Australian Geographic Adventure goes wild in Kenya: chameleons

By Amy Russell 8 November 2013
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A day on the road offers the expeditioners a few pleasant – and colourful – suprises.

A day on the road offers the expeditioners a few pleasant – and colourful – suprises.  

I’LL ADMIT I WAS a little relieved this morning to farewell the humid, no-need-for-bed-sheets nights of Lake Baringo, and welcome in their place the cooler climate of our current destination: Rhino Watch Camp.

It took us a full days travel in our accident-proof  trucks (although at first glance they could be mistaken for no-nonsense military carriers, these Land Rovers have begun to feel as comfy as my favourite couch) to arrive at our home for the next five nights, but even the transit offers you a Kenya education.

Passing through the many towns and villages, I couldn’t help but absorb the sights and sounds of this foreign landscape. And I was most captivated by the colours: dusty and uneven mocha-toned roads contrasted starkly against the vibrant, motley collection of market stalls, shops and cafes that line the thoroughfare; and just as eye-catching were the local women draped in richly patterned fabrics, as they displayed their offerings of fresh vegetables, fruit and honey.

Built from what looked to be mostly corrugated iron and splintered wood, the small shops, hotels and restaurants couldn’t be more dissimilar to the concrete monstrosities of our own cities, but I did spy a few familiar sounding names; my favourite – a bar shack emblazoned with the title Hide Park Hotel.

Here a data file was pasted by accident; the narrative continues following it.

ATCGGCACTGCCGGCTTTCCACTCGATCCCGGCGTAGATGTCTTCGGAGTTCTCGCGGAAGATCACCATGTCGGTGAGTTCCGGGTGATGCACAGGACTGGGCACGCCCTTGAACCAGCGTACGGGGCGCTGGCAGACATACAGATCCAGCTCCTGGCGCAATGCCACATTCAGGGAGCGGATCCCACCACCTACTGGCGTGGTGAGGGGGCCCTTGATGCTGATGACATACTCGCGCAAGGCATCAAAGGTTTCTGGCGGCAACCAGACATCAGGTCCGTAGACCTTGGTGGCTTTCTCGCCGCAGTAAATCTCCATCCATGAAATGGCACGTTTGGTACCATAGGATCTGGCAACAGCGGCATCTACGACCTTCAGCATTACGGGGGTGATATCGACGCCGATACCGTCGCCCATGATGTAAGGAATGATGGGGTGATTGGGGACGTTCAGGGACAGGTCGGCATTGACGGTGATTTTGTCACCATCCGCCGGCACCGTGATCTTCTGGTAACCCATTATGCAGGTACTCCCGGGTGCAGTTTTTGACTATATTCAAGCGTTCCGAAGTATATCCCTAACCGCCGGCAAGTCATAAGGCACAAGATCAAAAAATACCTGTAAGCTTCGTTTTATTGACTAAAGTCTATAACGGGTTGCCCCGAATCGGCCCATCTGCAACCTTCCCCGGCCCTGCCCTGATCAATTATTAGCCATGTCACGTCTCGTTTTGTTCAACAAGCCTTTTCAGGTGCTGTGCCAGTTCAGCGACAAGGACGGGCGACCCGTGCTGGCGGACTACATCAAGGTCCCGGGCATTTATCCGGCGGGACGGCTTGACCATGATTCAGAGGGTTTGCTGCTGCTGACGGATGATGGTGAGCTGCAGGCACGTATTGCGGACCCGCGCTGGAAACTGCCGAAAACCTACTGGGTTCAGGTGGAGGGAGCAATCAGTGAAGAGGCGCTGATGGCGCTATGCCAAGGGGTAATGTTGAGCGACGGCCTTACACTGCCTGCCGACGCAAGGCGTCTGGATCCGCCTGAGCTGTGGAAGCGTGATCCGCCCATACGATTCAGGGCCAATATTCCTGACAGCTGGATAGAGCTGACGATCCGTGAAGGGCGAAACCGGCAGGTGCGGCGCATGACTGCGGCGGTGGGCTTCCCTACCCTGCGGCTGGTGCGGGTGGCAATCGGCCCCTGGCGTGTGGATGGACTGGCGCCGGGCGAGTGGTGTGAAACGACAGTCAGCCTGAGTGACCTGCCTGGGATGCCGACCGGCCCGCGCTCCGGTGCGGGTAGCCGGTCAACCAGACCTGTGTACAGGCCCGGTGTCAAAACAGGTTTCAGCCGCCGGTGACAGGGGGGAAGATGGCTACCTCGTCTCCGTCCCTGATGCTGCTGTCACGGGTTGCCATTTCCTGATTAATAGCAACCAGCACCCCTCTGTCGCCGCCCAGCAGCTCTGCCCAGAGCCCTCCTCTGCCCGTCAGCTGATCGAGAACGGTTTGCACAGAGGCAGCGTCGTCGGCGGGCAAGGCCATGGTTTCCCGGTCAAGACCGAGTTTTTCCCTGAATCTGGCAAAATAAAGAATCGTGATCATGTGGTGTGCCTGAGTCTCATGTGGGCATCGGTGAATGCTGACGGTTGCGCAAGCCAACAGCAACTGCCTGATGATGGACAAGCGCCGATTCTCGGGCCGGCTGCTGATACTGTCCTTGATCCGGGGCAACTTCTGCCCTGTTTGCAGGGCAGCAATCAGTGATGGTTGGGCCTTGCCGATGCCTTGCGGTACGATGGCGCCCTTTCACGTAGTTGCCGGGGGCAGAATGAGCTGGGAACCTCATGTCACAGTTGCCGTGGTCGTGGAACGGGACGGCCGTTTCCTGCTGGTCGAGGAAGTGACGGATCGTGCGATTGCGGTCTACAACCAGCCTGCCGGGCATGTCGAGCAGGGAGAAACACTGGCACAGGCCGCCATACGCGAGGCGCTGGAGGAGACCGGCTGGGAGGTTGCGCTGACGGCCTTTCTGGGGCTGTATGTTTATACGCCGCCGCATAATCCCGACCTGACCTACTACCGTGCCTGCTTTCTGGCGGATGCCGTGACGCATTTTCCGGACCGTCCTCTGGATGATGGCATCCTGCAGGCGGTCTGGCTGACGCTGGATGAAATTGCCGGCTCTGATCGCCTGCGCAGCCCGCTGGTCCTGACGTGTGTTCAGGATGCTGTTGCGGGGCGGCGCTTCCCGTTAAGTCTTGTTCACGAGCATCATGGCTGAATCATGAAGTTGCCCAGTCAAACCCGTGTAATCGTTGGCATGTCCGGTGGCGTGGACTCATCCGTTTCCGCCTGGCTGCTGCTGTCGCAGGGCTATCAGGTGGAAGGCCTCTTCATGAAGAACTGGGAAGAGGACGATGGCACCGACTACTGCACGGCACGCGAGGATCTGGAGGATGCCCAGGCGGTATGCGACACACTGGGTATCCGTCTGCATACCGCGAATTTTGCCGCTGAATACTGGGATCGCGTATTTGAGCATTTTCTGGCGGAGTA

The afternoon brought with it more colour when we stopped for some chameleon spotting at Nyahururu falls – a waterfall lookout popular with tourists. Although viewing and photographing the chameleons inhabiting the area usually involves bartering with the local entrepreneurs who charge visitors to see them, Chris managed to persuade two friendly chameleon minders to surrender four for a photo session in the grass, away from the crowds. 

We were like a group of overexcited children as we got up close and personal with the lizards, and we watched in awe as their scaly skins changed colour against the backdrop of our safari clothes. Macro lenses were invaluable here, helping us to capture the incredible detail of these tiny reptiles in full frame.

Hundreds of shots later, we reluctantly dragged ourselves away and continued on the road to Rhino Watch (RW). Nestled in the heart of the Mount Kenya area, RW differs just as much as Robert’s Camp did from our post at Amboseli – a well-executed strategy by Chris and Jess to ensure we get a feel for Kenya’s varying landscape.

It’s hard not to feel at home here in our luxury tents linked by stone pathways and surrounded by flowering gardens. I’m also excited to be back in the vicinity of big game parks; the experience of being that close to so many wild African animals is an imprint that will remain with me for a long time.

Anticipation is also building in the group as we begin to obsess over the creatures that have mostly eluded us thus far . . . the cats. Cheetahs, lions and leopards are all anyone can think or talk about, and with visits to Solio and Aberdare NP on the agenda for the upcoming days, it seems highly likely we’ll make contact.

To join a Chris Bray Safari in 2012/2013 check out his website. And, to find out more about Kenya visit

Keep an eye out for the full story in the May/June issue of Australian Geographic Adventure, and read more Kenya Photography Safari blogs here